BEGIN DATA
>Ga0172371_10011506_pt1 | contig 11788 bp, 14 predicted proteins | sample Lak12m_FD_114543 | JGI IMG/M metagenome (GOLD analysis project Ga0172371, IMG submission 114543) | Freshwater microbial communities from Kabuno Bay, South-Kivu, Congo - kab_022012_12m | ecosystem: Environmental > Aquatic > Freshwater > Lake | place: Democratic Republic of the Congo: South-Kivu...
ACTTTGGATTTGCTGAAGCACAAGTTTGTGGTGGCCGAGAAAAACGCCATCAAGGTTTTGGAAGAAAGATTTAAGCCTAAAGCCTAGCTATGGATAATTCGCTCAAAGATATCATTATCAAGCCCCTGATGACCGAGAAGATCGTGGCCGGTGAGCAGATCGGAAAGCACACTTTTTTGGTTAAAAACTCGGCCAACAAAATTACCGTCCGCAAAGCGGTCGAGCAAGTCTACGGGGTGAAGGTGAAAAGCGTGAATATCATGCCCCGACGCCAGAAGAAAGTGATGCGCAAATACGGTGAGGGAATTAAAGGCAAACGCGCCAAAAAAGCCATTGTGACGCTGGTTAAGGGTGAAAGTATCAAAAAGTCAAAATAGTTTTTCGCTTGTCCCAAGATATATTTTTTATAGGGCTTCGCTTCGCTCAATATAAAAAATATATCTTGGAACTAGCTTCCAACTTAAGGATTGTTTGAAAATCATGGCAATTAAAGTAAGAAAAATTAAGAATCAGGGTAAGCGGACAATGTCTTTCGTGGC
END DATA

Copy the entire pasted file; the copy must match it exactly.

>Ga0172371_10011506_pt1 | contig 11788 bp, 14 predicted proteins | sample Lak12m_FD_114543 | JGI IMG/M metagenome (GOLD analysis project Ga0172371, IMG submission 114543) | Freshwater microbial communities from Kabuno Bay, South-Kivu, Congo - kab_022012_12m | ecosystem: Environmental > Aquatic > Freshwater > Lake | place: Democratic Republic of the Congo: South-Kivu...
ACTTTGGATTTGCTGAAGCACAAGTTTGTGGTGGCCGAGAAAAACGCCATCAAGGTTTTGGAAGAAAGATTTAAGCCTAAAGCCTAGCTATGGATAATTCGCTCAAAGATATCATTATCAAGCCCCTGATGACCGAGAAGATCGTGGCCGGTGAGCAGATCGGAAAGCACACTTTTTTGGTTAAAAACTCGGCCAACAAAATTACCGTCCGCAAAGCGGTCGAGCAAGTCTACGGGGTGAAGGTGAAAAGCGTGAATATCATGCCCCGACGCCAGAAGAAAGTGATGCGCAAATACGGTGAGGGAATTAAAGGCAAACGCGCCAAAAAAGCCATTGTGACGCTGGTTAAGGGTGAAAGTATCAAAAAGTCAAAATAGTTTTTCGCTTGTCCCAAGATATATTTTTTATAGGGCTTCGCTTCGCTCAATATAAAAAATATATCTTGGAACTAGCTTCCAACTTAAGGATTGTTTGAAAATCATGGCAATTAAAGTAAGAAAAATTAAGAATCAGGGTAAGCGGACAATGTCTTTCGTGGC